·         When we increase the scanning area, we can see loss of resolution of the vasculature.

·         To overcome this issue, it’s possible to increase the scanning speed (SS-OCT) or to use smaller scans áreas and do montage with the images.

·         Ultra widefield FA still goes further towards the periphery.

·         Be careful with the images in the periphery because when trying to quantify areas of non-perfusion, it’s possible that you’ll find a much larger area than the real one (mercator cartography). It’s possible to correct this distortion with softwares.

·         This distortion isn’t significant to analyze the macular area, but when go outside macula could be a difference of 12-20% in the lesion that you’re imaging or the area of non-perfusion you’re trying to measure.

·         Most commercially available OCT and OCT-A devices have the ability to provide wide field OCT-A (combination of faster speeds, tracking and the ability to montage).

 

 

22. Subclinical diabetic macular changes revealed by OCT angiography. Richard Rosen (New York, EUA)

 

·         While OCT-A currently doesn’t reveal leakage, it can reveal the full spectrum of microvascular retinopathy in multiple capillary beds and detect the loss of even single capillary segments (microaneurysms, vascular loops, non-perfusion, FAZ erosion, venous beading, neovascularization, overlapping capillary beds).

·         Possible to do quantitative analysis, such as multilayer perfused capillary density mapping and foveal avascular zone size and configuration.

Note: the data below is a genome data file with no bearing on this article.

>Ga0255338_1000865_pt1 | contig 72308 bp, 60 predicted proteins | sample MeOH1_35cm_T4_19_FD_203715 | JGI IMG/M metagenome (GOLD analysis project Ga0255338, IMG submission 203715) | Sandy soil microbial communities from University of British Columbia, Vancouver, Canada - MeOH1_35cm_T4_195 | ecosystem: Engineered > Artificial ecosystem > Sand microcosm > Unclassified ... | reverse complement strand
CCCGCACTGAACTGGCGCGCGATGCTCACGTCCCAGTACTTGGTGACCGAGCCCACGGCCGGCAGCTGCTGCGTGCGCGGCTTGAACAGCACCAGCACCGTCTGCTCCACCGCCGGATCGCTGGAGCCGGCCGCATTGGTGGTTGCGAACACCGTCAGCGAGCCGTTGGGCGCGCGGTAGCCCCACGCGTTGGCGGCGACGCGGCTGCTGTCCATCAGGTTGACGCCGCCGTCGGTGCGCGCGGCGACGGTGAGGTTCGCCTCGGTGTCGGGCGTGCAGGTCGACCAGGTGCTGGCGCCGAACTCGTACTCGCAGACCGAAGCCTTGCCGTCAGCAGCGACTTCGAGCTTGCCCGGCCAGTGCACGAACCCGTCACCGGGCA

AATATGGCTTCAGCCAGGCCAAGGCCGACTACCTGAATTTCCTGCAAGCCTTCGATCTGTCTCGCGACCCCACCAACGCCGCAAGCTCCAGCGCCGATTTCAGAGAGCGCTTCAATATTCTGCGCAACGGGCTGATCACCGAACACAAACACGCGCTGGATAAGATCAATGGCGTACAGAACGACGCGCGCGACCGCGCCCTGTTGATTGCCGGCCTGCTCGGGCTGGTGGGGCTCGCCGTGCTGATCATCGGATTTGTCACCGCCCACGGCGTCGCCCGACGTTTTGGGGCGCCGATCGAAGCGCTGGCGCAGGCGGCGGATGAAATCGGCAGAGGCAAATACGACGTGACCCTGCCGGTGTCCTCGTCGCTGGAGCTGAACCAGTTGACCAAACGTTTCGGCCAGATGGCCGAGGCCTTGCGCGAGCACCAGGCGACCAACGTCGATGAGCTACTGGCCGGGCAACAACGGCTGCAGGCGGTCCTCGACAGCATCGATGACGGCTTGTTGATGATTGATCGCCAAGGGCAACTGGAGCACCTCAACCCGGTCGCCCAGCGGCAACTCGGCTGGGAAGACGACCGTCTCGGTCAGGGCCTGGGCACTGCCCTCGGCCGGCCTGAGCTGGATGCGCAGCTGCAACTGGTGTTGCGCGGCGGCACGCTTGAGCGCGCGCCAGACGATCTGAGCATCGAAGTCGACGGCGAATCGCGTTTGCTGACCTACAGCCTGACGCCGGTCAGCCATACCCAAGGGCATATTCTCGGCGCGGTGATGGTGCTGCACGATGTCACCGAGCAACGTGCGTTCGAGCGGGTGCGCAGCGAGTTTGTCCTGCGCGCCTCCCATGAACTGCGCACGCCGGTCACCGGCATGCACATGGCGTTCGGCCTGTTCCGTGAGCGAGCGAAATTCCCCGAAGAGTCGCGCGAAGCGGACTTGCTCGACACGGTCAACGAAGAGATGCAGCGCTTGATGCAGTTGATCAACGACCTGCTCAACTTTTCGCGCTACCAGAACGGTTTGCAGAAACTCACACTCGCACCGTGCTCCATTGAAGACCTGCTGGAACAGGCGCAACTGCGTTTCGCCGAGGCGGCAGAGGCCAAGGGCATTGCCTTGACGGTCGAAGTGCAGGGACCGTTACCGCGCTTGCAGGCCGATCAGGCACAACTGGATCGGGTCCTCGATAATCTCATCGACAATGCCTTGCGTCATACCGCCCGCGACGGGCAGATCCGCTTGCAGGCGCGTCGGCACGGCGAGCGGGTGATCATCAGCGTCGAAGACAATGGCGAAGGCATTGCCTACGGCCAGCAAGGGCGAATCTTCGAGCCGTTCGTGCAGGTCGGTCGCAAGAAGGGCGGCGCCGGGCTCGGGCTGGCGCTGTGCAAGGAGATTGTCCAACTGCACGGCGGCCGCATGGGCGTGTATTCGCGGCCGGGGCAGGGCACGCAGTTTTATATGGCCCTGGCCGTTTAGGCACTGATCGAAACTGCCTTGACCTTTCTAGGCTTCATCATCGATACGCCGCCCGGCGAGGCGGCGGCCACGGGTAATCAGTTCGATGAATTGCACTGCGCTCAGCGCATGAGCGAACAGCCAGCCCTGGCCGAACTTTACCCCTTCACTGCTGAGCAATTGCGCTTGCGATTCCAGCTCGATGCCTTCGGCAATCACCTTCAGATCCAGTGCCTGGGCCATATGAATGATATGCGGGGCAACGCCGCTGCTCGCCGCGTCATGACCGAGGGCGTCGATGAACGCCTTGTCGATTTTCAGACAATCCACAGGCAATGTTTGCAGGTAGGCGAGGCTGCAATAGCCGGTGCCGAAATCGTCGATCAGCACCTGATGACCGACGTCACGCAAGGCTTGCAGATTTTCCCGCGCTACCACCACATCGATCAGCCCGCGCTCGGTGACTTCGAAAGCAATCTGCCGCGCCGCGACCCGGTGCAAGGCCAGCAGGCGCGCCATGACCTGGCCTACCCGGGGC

·         Studies showed that the capillary distance in OCT-A larger than 60 micra can point to some degree of oxygen insufficiency.

·         Perfused capillary density maps and averages can be used to scale degree of diabetic retinopathy.

·         Patients with diabetic retinopathy has a decrease in the capillary density map as the disease worsens. But there is a point the natural history of the diabetic retinopathy when this perfused capillary density is actually greater than controls. This happened in the diabetic patient without any sign of diabetic retinopathy (this means that this parameter could be useful biomarker between normal and patients with diabetic retinopathy).

·         Non-invasively detect the earliest lesions of diabetic retinopathy prior to visible hemorrhages and microaneurysms.

·         Current anti-VEGF agents have been shown to slow down and even reverse capillary non-perfusion. Newer agents (Tie-2, VAP-1) specifically designed to reverse early capillary closure are currently in early stages of testing.

 

 

23. Redefining atrophy in the era of OCT and multimodal imaging. Srinivas Sadda (Los Angeles, EUA)

 

·         International panel of experts in imaging, histopathology, reading centers.

·         Cases with longitudinal multimodal imaging to allow determination of the first point at which atrophy became evident.